June 16

No Beatles but Hank Snow

Last Friday, I rolled into Hunt’s Point in the rain.

Saturday, I woke to brilliant sunshine, and after coffee and a bowl of cereal, I was on the road. I went down to the town of Shelburne. In the past history, the town filled during the Revolution with England’s Loyalists from the colonies.

Harbourside Shelburne

Further back in time, an English Captain sailed with his family to the new world escaping the religious tyrany. He died on the  voyage and the ship stopped in Nova Scotia. He was buried in Shelburne County. That Captain and his family were the first of my family in this new land. The rough estimated date of death are 1632-34. The rest of the family continued the voyage to Ipswich, Massachusetts, and so the branches of the family stems from there.

No one has yet found the grave marker that a surveyor found and noted. Yet still we look, but it may be a mystery for years to come. Just one faded, weather worn headstone.

As we headed back, I took Geordie for a walk in the Kejimkujik National Park seaside adjunct. The trail lead to the sea and had a nice beach at the end and I let him swim.

Water Dog

The main park is inland and has lakes, campgrounds, and plenty of trees. It’s also a dark sky preserve, so the night skies must be spectacular. More info here.

On Monday, I went up to Lunenburg and Mahone Bay and a little beyond.

Lunenburg is a Unesco heritage site for the preserved example of a British colonial grid streets. I found many beautiful old homes and shops being refurbished all in bright colors.

Fisheries Museum Lunenburg

Lunenburg is also a well know film set for many TV shows and movies.

Run Stranger Run

Dolores Claiborne

Simon Birch

Jesse Stone TV movie series

Haven TV series

Lunenburg I found is a lot like a mini San Francisco, with it’s hills down to the docks. On the other side is a back bay.

Further east, is Mahone Bay. The harbor side skyline is well known for the three churches seen from the bay. I found this a more tourist friendly town. The main street has nice shops and restaurants. I found two unique shops here. A potter that creates custom plates, and a pewter shop with everything from Christmas ornaments, jewelry, and tankards.

Mahone Bay Skyline

While these towns are photogenic, I wandered further onto the backroads and found an amazing discovery. I found little bays in the in the rocky shore and it seemed an idyllic place. I’ve found it on the map as Stonehurst East. The bays could easily be swum across. There are great little houses on either side. Docks and boathouses with lobster traps ready for sea wait in the cove.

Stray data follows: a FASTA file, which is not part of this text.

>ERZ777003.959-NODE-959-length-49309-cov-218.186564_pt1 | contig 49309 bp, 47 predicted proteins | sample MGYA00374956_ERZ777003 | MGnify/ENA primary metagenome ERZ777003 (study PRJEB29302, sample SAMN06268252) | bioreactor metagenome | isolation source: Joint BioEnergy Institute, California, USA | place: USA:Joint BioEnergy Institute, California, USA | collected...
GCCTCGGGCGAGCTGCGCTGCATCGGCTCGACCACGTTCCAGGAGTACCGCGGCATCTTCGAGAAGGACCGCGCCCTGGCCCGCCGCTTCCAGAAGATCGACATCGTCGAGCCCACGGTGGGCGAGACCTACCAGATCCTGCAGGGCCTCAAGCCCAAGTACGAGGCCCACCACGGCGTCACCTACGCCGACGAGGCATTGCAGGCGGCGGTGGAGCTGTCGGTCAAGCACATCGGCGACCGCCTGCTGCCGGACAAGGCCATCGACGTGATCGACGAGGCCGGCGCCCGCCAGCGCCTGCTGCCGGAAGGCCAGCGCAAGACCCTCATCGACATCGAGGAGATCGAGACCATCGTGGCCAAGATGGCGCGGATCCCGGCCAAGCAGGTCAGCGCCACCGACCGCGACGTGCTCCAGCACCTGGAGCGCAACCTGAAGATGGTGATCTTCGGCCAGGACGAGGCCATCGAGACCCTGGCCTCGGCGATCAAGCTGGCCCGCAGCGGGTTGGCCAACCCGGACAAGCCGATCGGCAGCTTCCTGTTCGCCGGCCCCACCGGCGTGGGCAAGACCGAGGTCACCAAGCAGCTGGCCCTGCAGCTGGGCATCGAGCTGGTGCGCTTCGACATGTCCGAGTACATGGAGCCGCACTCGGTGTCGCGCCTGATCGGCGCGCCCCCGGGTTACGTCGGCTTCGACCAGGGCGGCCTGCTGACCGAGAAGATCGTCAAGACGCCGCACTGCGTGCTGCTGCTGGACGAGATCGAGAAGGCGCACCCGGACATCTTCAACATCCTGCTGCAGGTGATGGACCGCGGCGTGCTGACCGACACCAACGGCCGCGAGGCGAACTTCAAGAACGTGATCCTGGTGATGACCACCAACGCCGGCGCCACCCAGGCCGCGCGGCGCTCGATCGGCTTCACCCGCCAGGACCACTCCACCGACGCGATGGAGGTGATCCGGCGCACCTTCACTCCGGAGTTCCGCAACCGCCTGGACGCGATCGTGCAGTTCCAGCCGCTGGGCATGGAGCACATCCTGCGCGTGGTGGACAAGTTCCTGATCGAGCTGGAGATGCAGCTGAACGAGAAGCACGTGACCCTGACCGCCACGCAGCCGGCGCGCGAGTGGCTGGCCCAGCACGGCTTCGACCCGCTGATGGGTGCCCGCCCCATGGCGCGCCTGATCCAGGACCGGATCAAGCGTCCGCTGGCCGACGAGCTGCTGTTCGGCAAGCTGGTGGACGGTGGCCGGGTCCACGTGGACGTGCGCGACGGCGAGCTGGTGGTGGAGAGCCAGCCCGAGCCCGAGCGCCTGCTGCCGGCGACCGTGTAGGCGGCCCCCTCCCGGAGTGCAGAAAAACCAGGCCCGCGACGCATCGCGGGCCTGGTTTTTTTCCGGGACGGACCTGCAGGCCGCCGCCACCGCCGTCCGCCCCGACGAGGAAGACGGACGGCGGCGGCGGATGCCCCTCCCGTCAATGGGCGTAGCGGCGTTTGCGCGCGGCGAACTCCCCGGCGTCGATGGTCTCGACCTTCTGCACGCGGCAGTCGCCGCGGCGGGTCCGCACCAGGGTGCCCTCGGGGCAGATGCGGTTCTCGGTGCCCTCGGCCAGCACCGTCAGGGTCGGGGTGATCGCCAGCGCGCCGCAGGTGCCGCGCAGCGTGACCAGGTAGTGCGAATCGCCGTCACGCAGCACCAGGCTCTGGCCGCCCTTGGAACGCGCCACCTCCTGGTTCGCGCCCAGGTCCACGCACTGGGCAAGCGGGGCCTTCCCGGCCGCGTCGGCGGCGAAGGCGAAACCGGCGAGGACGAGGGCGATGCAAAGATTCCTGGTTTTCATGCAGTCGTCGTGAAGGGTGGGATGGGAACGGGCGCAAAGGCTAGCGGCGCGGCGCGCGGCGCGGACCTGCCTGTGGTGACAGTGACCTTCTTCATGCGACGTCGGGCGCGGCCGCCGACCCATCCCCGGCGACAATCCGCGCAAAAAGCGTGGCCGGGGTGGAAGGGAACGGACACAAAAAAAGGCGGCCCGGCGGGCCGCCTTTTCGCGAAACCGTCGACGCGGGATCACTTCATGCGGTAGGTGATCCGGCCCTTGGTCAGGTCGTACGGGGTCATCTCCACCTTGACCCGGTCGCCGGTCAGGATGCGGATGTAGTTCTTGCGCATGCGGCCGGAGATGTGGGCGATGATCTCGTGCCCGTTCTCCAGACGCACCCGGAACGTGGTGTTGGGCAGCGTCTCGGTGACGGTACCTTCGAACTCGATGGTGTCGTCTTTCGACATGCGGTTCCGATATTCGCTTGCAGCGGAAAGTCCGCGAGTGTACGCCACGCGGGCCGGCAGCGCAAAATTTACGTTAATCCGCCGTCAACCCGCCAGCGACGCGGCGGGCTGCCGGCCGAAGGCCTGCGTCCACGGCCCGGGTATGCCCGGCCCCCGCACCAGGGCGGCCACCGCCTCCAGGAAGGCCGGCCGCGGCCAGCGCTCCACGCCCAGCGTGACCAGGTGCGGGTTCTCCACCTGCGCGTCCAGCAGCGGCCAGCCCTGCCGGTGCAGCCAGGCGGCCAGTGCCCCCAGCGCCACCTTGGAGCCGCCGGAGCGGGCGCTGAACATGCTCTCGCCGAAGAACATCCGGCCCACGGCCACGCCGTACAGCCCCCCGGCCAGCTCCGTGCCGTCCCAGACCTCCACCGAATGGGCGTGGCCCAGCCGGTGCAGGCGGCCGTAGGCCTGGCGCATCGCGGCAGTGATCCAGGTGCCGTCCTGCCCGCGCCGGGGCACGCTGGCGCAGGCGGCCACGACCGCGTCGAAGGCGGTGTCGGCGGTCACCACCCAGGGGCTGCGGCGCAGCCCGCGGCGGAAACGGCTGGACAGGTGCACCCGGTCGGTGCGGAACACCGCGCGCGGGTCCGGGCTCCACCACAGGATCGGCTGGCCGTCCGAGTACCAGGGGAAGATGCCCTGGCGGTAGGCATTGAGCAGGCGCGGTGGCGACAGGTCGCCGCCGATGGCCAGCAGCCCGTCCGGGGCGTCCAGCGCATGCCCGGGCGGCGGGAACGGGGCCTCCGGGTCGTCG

On Tuesday the temperatures rocketed, like in the states, to a high of 87º. Not wanting to submit Geordie to hot rides playing tourist, we went to the beach. I was very surprised to find an amazing beach just down the road. In fact there are two. I went to Carter Beach near Port Moulton and nearer to the campsite is Summerville Provincial Beach Park. I wasn’t the only one with the idea of basking in the sun. Geordie got a lot of swim time with me throwing sticks out into the water. He was a happy, tired pup when we got back.

Surprisingly nice beaches in Nova Scotia

Wednesday I took a short trip, with the cooler temps to Liverpool. Yes, the river in town is the Mersey River. I don’t think the Beatles have been here. It is near the little town of Brooklyn where a young man was born and grew into a country music legend. Hank Snow was soon a Grand Ole Opry regular. There is a small museum in Liverpool with lots of memorabilia and two of his Cadillacs.

I leave Fisherman’s Cove RV Park today. This is a nice little park. Nice hosts and a good spot in-between the towns I visited.

I’m off to Truro today for a couple of nights then heading to Cape Breton a few days later.

Thanks for reading, and I’ll leave you with Canadian Hank Snow singing one of his famous songs.